“The differences reported are quite small,” Walker stresses. “They don’t warrant attention.” 

What’s more, most researchers note there’s so much variation in erectile length within any group that these averages are functionally meaningless for most people’s everyday experiences. 

Sexual health researchers also point out that, while genetics play a role, a slew of factors can influence penis size—which is why, in twin studies, people with the same genetics sometimes wind up with different erections. Notably, hormonal exposure, nutrition, and medical issues that arise between fetal development and puberty can influence sexual development. Changes in our diets may, some researchers believe, explain why a recent massive study that tracked penile length over almost eight decades found a notable increase in the length of the average erection over time, for example. These environmental factors may also explain why a few studies have found notable differences in penile size averages between East Asian and Asian American men.  

While the fraught history of this tiny field of study, and the limitations baked into even robust research, mean that we both cannot and should not make any firm claims about race and penis size, these complications don’t mean we should stop looking into the issue.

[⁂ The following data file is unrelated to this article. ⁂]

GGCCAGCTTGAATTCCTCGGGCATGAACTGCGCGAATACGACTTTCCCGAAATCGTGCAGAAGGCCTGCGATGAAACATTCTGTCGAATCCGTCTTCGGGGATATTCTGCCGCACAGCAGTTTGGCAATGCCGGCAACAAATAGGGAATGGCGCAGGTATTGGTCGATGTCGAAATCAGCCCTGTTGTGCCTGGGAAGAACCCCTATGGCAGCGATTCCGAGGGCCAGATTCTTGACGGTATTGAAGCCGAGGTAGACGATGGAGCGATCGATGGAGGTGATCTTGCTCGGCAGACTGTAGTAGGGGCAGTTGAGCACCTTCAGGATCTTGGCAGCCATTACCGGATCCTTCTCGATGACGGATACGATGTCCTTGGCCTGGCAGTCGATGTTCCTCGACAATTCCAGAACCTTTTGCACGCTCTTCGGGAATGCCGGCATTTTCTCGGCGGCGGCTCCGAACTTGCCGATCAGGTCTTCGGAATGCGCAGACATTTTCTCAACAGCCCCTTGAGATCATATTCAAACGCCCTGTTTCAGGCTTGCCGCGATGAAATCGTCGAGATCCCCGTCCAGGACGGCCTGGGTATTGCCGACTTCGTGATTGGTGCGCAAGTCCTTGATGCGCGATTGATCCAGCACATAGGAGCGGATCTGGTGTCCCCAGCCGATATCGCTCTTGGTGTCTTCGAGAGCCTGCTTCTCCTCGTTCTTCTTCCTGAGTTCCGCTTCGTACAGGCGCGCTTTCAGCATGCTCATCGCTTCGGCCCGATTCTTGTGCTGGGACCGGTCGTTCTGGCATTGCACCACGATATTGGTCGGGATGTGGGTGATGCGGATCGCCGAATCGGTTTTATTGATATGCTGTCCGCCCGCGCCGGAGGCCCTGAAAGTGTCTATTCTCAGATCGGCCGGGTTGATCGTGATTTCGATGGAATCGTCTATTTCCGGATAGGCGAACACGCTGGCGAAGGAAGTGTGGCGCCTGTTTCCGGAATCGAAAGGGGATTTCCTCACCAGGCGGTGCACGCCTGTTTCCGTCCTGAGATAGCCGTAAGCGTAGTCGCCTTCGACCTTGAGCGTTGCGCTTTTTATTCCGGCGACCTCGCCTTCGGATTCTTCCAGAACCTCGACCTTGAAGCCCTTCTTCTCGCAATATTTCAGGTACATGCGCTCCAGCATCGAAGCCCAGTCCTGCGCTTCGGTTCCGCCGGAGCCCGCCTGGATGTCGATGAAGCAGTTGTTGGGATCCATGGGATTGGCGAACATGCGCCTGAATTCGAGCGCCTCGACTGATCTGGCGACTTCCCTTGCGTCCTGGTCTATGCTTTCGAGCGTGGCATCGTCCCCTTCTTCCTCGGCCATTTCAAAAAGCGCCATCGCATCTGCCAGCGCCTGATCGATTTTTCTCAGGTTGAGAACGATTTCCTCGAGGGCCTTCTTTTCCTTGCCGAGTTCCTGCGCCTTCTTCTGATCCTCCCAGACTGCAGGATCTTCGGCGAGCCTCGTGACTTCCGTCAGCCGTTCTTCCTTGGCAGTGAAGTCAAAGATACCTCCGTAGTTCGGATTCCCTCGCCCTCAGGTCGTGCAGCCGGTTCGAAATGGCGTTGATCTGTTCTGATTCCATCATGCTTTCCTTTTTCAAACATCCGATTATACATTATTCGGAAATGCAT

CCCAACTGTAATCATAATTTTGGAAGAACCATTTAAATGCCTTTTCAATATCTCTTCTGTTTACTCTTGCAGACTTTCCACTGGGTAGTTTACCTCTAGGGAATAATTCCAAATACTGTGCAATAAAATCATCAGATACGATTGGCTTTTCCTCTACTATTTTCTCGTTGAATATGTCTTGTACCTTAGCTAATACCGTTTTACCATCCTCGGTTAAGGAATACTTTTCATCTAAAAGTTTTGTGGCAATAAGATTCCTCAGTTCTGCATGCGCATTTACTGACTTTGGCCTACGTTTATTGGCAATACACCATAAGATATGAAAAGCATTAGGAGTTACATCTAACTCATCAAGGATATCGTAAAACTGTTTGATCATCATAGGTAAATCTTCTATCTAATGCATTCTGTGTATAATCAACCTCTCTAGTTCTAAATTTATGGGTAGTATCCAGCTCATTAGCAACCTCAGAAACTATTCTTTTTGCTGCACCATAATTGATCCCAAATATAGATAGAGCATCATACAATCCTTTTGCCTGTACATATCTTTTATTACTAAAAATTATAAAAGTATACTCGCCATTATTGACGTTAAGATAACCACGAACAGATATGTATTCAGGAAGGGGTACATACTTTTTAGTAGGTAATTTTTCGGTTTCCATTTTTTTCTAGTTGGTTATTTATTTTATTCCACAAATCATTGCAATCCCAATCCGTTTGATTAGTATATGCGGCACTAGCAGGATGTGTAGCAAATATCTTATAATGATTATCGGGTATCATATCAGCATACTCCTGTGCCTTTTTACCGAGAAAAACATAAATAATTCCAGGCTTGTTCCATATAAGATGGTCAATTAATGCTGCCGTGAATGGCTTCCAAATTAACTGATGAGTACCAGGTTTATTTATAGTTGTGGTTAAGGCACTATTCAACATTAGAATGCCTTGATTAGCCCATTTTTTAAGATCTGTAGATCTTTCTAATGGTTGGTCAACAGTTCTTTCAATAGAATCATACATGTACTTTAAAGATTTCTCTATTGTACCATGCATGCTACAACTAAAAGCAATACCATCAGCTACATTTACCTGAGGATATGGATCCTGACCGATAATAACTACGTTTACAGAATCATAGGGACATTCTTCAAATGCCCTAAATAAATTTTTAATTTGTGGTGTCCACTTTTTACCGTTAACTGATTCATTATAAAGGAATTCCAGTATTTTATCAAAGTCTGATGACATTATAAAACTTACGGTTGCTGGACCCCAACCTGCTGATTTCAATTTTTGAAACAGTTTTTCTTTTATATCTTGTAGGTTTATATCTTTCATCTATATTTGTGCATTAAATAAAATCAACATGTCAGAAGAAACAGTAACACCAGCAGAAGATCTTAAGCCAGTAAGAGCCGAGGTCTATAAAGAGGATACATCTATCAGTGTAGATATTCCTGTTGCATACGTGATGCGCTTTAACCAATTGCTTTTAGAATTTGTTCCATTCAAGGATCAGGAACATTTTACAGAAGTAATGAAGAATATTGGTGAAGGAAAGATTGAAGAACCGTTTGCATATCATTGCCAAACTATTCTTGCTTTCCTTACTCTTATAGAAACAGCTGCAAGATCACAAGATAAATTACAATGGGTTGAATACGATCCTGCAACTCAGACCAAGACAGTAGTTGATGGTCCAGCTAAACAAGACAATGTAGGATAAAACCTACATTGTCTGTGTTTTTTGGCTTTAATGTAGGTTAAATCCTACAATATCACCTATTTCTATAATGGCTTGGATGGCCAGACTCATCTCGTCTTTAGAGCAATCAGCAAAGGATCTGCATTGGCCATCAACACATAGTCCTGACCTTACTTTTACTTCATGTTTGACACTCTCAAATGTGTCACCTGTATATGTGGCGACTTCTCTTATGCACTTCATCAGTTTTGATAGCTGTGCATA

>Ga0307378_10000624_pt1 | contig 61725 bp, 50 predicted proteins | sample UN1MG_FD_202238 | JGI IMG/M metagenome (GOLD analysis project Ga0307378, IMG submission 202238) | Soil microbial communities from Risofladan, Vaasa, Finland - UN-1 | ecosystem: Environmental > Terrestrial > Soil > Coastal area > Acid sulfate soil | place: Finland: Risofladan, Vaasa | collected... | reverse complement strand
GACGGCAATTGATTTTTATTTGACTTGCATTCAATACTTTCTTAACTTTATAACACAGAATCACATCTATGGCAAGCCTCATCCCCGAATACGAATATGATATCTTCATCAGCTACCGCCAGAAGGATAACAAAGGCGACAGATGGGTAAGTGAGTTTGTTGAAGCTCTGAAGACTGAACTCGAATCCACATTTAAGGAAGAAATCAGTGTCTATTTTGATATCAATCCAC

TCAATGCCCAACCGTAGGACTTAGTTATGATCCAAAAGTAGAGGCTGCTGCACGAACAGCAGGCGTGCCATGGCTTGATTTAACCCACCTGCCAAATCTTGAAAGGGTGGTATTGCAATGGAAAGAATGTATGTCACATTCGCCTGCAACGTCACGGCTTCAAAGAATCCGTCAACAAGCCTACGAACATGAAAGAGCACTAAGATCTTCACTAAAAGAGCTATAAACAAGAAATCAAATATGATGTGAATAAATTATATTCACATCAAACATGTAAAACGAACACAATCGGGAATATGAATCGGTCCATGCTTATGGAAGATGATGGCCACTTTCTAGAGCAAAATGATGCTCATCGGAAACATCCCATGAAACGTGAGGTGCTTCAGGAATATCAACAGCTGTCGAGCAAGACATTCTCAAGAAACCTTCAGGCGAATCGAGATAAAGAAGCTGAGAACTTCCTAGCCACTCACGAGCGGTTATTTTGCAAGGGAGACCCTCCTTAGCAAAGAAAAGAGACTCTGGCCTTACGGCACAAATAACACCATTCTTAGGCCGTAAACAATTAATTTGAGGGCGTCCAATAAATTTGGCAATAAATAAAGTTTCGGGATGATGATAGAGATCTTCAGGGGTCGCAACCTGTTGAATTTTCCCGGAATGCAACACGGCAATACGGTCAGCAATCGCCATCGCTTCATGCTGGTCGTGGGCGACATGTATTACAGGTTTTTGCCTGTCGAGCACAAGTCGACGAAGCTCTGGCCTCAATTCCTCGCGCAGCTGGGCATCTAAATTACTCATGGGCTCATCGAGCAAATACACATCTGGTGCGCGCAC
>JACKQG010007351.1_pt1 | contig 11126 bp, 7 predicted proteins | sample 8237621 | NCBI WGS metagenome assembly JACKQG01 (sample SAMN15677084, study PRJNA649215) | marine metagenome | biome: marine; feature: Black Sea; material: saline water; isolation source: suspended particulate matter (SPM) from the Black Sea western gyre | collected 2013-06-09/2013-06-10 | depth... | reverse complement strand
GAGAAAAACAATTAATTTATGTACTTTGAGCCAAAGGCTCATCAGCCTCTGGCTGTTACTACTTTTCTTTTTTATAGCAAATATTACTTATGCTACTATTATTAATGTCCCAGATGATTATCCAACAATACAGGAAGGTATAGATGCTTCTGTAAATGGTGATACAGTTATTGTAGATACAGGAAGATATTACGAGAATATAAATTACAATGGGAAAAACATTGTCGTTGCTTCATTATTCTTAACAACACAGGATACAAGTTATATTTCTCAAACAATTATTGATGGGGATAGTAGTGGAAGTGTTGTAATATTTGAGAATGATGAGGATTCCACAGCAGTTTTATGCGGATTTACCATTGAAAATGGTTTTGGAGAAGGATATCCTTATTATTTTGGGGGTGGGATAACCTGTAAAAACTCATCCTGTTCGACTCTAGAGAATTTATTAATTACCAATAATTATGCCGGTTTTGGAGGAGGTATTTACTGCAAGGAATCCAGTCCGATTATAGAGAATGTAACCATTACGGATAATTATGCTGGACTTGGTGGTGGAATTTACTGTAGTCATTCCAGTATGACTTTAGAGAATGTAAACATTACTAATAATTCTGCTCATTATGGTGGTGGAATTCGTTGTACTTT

The penis size researchers VICE spoke to for this article argued that we actually need more research on demographic variations in penis size. Probing this topic could help us learn more about the role of factors like lifestyle and environment play alongside genetics during sexual development. It’s also, Milrod argues, probably the best antidote to the stereotypes that older, less thoughtful, and responsible research and commentary have helped to embed within our collective social psyche. Because when you walk people through solid data on average erectile length—and what a few fractions of an inch really looks like—Milrod explains, “they begin to understand this is a cultural issue, not an anatomical one”.